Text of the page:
You probably have tons of data that needs to be saved and stored somewhere for the long-term. Not your everyday files, but huge, important files that relentlessly keep growing, like your video and photo collections. That's where Google Cloud Storage Nearline comes in.
The service is much like Amazon Glacier, Amazon's low-cost storage service meant for data archiving and online backup, which also costs $0.01 per gigabyte. Where Nearline Storage differs, however, is that when you need to retrieve data from Amazon's Glacier servers, it could take several hours to even days until you can access it, while Nearline makes the data immediately available, with 3-second response times.
Nearline also has many of the downsides Glacier does, though. Because the service is meant primarily as a backup and archiving tool (data insurance, more or less)--and not for constantly accessing the data stored on Nearline--there's a cost to retrieve your data (another $0.01 per GB) and also an early deletion fee if you delete data if it's not stored for at least 30 days.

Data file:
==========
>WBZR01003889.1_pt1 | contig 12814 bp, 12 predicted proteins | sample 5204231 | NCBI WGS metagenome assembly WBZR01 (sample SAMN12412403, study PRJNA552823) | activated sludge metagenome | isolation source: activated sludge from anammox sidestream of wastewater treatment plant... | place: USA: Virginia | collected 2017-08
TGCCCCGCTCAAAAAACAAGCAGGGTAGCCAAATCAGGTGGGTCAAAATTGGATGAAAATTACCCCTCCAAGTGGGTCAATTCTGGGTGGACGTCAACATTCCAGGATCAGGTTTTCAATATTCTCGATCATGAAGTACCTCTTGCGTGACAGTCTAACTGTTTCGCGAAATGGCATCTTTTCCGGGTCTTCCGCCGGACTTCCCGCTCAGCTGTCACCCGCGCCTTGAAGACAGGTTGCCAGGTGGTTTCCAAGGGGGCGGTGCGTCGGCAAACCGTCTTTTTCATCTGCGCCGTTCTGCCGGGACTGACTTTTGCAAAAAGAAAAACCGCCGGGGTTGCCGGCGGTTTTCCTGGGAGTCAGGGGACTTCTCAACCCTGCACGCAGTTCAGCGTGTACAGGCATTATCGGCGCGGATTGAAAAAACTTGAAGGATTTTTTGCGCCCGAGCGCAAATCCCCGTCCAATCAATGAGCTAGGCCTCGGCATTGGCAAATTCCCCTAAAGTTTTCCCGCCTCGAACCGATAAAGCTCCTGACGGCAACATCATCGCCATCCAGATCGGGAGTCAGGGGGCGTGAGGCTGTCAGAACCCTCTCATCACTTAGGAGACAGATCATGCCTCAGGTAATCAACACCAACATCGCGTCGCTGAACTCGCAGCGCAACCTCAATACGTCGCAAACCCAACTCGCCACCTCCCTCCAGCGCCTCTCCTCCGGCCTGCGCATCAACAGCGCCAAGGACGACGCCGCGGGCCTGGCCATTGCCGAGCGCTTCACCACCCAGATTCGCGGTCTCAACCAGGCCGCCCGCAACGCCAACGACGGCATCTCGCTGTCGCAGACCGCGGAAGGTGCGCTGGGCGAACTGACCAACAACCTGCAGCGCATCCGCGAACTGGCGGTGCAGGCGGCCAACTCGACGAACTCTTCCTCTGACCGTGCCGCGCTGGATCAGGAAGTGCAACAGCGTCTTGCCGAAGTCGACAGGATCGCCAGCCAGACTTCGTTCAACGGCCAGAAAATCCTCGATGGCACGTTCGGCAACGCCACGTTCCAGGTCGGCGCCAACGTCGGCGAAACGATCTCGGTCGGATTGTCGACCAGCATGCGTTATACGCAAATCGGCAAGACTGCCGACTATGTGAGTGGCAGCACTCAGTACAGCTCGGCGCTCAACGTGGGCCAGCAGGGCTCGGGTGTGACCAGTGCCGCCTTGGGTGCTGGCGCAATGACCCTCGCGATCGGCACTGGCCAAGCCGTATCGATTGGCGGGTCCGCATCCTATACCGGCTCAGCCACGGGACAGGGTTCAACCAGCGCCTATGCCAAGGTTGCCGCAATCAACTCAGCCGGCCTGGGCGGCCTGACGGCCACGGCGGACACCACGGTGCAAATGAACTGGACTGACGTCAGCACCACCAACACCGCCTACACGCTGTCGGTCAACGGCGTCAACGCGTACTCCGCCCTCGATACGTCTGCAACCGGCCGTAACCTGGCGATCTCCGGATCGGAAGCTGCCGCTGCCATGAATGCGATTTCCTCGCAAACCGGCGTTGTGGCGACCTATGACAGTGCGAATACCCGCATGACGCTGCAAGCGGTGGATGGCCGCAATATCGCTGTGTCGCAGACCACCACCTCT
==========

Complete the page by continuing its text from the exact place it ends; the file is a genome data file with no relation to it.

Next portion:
For most people, unlimited backup services like Crashplan and Backblaze are easier to understand: There's a set $5 a month cost for backing up your most important folders and connected drives. With Glacier and Nearline, the cost may be super cheap, but you have to calculate that.
Still, I think these services can complement each other. An unlimited backup service saves your day to day files in case of hard drive crashes or mistakenly deleted files. Archival storage services are for creating an additional backup and saving files for the long term (I'd also save them on Blu-rays or other disks). Redundancy is key when it comes to backing up.
There's one more thing when it comes to Google Nearline. While there are quite a few Amazon Glacier third-party tools to access and manage your Glacier files, there aren't any yet that I know of for Nearline. Google does say, however, that Nearline will be integrated with popular backup and storage providers such as Veritas/Symantic, NetApp, Iron Mountain, and Geminare. The emphasis on this cloud platform tool is for business and enterprise organizations to manage a ton of data, but video professionals and other individuals might perk up at the 1 penny per gigabyte pricing too.